Monday, April 03, 2006

Houston we have...

I do seem to have had more than my fair share of aviation crises on the London to Guatemala run − so far two full-on emergency landings, including an engine fire and a hydraulics failure. Sure enough, some way into my flight back from Houston last week there was a strange grinding noise from somewhere in the wing bulkhead close to where I was sitting, and shortly afterwards the rear cabin filled with an electrical burning smell, which promptly set the cabin crew scurrying around with fire extinguishers.

All my previous emergencies on the Atlantic route have taken place just after take-off, allowing the pilot to jettison the fuel and return to the runway we had just left. High up above the ocean, our situation this time round had a potentially far gloomier prognosis, and the sudden sense of confinement was almost overpowering.

The most disturbing aspect of this incident was the length of time it took the cabin crew to call up the cockpit - this they did (from right in front of me) only after they had finished searching all the overhead baggage compartments, and after the pungent pong had dissipated somewhat.

Of course after this, a return to sleep was an absolute impossibility. Eventually the Captain decided to comment:

"Some folks at the back have reported a vibration. I can assure you that we have a good airplane here; everything checks out. It was probably just one of those pops you get from time to time."


I've flown with some dodgy airlines over the years, but interestingly, all of my high altitude close shaves have come courtesy of major carriers: American, Continental and British Airways.

Earlier in the day I had a left-side seat on take-off from Aurora, affording me a great view of all five of Guatemala's major volcanoes strung out along the curved spine of the Sierra Madre, plus a smaller one I don't know by name, just over the distant Mexican border.

That flight was full of pillagers − a few beady-eyed Guatemalans on their way to plunder el Norte, greatly outnumbered by packs of North American raiders on their return leg. The worst sort are always the ones wearing matching T-shirts and shorts: "Are you with the Canadian group?" a stewardess asked one of them as he stepped aboard the 737.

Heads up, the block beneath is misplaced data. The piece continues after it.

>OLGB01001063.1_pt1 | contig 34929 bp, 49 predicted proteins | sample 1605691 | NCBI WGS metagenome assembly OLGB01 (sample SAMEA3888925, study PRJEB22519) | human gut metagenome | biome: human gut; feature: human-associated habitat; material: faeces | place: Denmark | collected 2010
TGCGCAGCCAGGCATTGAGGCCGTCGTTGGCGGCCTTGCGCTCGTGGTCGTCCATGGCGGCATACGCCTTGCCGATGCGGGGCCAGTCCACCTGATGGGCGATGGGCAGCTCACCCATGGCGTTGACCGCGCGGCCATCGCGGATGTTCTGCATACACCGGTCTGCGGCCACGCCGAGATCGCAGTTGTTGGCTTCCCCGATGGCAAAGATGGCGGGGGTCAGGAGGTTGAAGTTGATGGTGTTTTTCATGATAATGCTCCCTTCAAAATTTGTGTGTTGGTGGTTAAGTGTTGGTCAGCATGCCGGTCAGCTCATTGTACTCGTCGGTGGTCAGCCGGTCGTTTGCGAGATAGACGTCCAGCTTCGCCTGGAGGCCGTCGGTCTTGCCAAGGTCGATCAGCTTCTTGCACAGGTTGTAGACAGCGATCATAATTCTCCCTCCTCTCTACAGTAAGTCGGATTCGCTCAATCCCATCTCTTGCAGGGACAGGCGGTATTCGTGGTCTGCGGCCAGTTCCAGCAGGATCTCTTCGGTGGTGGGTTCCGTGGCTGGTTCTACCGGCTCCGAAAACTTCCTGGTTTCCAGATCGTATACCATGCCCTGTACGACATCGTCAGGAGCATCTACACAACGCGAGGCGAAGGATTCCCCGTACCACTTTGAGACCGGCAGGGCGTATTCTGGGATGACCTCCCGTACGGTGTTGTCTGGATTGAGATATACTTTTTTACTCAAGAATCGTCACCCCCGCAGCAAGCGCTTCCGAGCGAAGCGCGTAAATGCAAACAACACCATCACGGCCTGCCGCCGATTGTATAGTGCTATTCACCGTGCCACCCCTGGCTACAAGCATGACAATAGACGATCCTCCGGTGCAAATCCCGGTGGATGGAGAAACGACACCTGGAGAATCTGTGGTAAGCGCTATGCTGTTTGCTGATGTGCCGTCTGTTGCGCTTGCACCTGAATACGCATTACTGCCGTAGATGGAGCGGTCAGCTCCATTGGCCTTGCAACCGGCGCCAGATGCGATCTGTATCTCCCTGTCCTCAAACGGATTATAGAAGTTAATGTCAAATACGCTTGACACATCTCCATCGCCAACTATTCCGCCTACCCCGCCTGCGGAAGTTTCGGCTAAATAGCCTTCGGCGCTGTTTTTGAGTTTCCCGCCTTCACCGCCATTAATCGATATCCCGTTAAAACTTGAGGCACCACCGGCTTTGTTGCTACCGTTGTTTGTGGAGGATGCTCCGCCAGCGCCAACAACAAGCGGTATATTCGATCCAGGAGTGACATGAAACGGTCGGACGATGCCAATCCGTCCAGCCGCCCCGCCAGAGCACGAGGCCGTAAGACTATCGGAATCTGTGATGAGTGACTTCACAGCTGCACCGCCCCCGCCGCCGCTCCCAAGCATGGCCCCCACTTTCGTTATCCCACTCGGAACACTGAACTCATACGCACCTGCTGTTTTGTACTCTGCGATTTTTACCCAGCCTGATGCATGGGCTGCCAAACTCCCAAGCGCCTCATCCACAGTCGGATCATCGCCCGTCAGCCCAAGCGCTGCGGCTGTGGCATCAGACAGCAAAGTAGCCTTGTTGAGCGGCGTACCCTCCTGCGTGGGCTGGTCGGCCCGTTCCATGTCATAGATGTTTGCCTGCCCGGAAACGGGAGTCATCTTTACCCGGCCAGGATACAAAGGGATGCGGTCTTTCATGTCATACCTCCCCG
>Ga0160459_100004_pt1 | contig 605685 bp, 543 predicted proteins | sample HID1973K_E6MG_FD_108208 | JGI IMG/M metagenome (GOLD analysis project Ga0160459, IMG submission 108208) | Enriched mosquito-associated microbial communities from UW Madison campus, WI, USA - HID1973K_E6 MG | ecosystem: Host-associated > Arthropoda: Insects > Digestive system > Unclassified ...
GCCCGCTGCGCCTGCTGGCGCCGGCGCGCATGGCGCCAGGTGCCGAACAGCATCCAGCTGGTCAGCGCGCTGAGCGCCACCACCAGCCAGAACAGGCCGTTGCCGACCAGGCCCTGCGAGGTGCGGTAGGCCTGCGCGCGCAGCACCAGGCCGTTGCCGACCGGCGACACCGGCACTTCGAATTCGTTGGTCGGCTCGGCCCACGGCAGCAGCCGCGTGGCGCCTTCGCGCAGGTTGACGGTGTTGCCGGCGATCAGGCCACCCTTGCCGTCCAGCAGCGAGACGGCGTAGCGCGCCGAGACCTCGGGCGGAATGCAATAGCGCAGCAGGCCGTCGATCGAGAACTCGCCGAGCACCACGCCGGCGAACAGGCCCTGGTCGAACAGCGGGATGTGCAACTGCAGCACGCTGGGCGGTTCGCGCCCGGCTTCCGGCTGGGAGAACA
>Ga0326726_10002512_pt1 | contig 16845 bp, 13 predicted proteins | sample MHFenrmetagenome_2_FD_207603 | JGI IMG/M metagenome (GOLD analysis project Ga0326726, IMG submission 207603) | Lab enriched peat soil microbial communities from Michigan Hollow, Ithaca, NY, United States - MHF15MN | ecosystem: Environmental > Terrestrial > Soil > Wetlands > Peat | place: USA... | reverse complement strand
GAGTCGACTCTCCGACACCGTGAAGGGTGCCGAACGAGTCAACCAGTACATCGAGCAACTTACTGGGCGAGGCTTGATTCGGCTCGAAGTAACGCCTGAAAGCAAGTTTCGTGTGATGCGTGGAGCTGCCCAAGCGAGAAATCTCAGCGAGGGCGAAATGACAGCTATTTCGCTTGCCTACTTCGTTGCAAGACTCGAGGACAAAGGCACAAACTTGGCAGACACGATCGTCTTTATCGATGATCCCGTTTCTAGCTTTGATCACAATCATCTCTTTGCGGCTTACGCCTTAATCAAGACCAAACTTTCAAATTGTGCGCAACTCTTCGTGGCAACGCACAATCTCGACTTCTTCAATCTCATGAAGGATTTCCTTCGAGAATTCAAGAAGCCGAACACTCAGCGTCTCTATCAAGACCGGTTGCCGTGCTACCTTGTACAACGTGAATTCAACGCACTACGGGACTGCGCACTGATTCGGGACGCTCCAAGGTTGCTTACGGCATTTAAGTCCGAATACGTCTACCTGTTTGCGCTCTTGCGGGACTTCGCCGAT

In the main they come not to filch Central America's material wealth, instead they are after its souls, its new-borns, or perhaps just the satisfying sense of superiority that comes from southerly travel or work experience in a region that is nearly always referred to as down there or down here.

The pair sitting next to me were baby brigands, brandishing 'Lucas', their month-old booty from a one week visit to their future heir's native land. (Or rather a characterless chain hotel in the capital.) An uncommonly ugly and stupid couple from Minnesota, they led me to reflect on the providential nature of their apparent failure to breed naturally. There were several similar threesomes on board, all traveling courtesy of different local adoption agencies. Gone, I hope, are the days when Guatemala's orphans were purchased and exported for the spare part organ trade*, but there's still something distasteful about this kind of human traffic.

The five hour interval between flights at Houston gave me a chance to catch a shuttle to the Galeria to do some high-speed shopping, and also afforded me an opportunity to tune into the amusingly paranoid world of American talk radio. Red-staters have but a few screws and clearly most of them are loose. Sean Hannity was yapping on FOX about the Democrats' new manifesto which apparently makes him "wanna puke", whilst another right-minded commentator informed listeners that the Lonestar State is being regularly subjected to illegal border-crossings by the Mexican army and that "these incursions should be CRUSHED."

* The baby-parts allegations may well have been apocryphal, but I happen to know that a suspiciously large amount of commercial money was spent to convince the outside world that it never happened. The fact that down on the ground these chismes had some of the adaptability and persistence of Internet canards (like the one about P&G being run by Beelzebub and a board of practicing devil worshippers) certainly had significant repurcussions.

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